From the Land of Bohemia

2018 is a key year for the people of what is now Slovakia and the Czech Republic. For one hundred years ago, on the 28th of October 1918, a new state arose from the ashes of the Austro-Hungarian Empire after World War I. It was on that day, in its capital Prague, that the independence of the Republic of Czechoslovakia was declared.

So it seems only right a few weeks later – on Saturday the 17th of November – LCS will mark the anniversary with a concert of music by the nation’s most famous composer, Antonín Dvořák.

Although Dvořák of course never knew his homeland as Czechoslovakia: in 1841 he was born in what was then the region of Bohemia within the Austrian Empire and he died some fourteen years before Bohemia, with all the Czech and Slovak lands of central Europe, became part of a fully autonomous nation.

You have to go back to medieval days for a time when Bohemia last enjoyed independence, as a self-governing Kingdom within the Holy Roman Empire. To us perhaps its most familiar kings were Wenceslas of Christmas carol fame (although in fact he was a 10th century Duke of Bohemia rather than a king!), and the brave 14th century King John the Blind – slain at the Battle of Crécy – whose badge of three feathers and motto of Ich dien were said to have been adopted by the Black Prince and his successors as Princes of Wales. But the story is no more than a legend, it would now seem…

In the intervening centuries the nation was for many years under the yoke of the vast Austrian Empire. Dvořák, although forced to learn German as a boy, remained very proud of his Bohemian or Czech heritage: “I am a simple Czech musician”, he said.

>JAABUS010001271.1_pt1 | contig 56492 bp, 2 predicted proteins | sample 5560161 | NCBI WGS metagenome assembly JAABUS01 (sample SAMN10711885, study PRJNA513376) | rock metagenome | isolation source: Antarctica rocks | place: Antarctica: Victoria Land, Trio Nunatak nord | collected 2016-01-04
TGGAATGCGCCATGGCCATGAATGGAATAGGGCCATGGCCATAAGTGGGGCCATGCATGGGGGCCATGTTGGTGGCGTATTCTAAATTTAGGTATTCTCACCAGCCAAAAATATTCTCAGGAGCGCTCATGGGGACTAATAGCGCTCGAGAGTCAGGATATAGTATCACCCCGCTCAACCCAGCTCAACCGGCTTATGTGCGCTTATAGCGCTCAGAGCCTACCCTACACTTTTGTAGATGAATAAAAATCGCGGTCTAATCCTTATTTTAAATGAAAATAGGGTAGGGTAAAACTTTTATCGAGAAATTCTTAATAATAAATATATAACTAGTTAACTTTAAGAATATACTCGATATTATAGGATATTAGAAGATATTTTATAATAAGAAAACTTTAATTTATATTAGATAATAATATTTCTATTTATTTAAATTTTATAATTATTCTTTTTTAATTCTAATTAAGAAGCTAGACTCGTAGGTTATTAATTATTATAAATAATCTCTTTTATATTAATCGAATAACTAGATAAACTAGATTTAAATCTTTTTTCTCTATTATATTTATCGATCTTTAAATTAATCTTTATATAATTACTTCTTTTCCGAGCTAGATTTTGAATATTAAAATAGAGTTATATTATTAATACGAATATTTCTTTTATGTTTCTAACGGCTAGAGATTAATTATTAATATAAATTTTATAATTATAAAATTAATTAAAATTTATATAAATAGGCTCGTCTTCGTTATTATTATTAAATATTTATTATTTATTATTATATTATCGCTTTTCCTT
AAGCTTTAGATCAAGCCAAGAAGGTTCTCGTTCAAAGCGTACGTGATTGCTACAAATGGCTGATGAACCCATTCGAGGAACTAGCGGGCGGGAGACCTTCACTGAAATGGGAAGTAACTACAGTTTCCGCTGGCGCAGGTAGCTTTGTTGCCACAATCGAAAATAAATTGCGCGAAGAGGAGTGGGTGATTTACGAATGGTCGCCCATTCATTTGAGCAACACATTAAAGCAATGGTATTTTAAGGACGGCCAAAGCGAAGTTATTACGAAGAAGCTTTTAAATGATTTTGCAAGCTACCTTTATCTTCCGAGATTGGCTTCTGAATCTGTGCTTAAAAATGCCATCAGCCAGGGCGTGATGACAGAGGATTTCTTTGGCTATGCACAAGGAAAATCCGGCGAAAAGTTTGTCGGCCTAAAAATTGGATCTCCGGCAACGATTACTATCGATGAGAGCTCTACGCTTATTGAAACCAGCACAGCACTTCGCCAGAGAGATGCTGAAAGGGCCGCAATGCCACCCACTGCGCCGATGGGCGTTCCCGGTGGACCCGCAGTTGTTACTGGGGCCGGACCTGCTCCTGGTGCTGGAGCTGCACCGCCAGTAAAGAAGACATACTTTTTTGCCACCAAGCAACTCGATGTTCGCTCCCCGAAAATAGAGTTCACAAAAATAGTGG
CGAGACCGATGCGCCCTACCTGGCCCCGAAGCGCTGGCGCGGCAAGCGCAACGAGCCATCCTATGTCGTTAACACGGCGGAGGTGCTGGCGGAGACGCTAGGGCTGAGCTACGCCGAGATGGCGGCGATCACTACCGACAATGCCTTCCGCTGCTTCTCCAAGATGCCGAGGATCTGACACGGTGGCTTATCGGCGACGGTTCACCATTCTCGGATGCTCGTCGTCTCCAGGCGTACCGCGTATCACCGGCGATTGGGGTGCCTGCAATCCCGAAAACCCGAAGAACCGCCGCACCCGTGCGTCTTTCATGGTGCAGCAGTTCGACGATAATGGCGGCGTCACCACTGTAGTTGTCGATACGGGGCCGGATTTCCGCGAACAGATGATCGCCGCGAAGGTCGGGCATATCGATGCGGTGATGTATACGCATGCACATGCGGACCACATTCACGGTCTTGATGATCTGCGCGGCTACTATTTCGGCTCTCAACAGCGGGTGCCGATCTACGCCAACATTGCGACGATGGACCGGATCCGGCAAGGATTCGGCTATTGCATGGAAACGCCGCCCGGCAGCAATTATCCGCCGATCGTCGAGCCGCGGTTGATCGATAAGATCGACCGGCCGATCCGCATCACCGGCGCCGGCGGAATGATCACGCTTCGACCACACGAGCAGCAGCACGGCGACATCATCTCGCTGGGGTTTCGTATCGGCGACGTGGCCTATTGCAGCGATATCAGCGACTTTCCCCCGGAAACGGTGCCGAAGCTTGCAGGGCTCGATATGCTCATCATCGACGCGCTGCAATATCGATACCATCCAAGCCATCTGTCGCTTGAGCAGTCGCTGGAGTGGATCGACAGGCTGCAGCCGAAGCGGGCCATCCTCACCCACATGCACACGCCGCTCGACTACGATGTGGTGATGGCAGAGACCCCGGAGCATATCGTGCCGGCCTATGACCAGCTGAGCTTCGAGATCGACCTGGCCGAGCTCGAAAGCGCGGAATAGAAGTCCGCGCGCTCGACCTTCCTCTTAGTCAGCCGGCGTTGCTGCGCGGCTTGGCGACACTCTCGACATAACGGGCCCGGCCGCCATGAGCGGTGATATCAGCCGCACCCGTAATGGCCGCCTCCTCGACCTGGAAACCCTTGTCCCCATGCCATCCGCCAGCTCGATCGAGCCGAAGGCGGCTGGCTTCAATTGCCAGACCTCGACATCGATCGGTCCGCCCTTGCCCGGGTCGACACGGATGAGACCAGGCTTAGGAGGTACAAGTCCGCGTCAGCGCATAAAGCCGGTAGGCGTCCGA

Bohemia and bohemianism became more of a romantic concept than a political reality. The word bohemian with a small ‘b’ began in early 19th century France to signify a non-traditional, often itinerant, artistic lifestyle or anti-establishment viewpoint. This interpretation probably dates from the days when the Protestant views predominant in Bohemia were considered heretical by Roman Catholics.

Even after the 1918 declaration of independence, true autonomy was denied to Czechoslovakia for many years through invasion by first the Nazis and then the Soviets. Today of course the Czech Republic and Slovakia are separate but friendly neighbour nations within the European Union.

And Antonín Dvořák’s music lives on!
 


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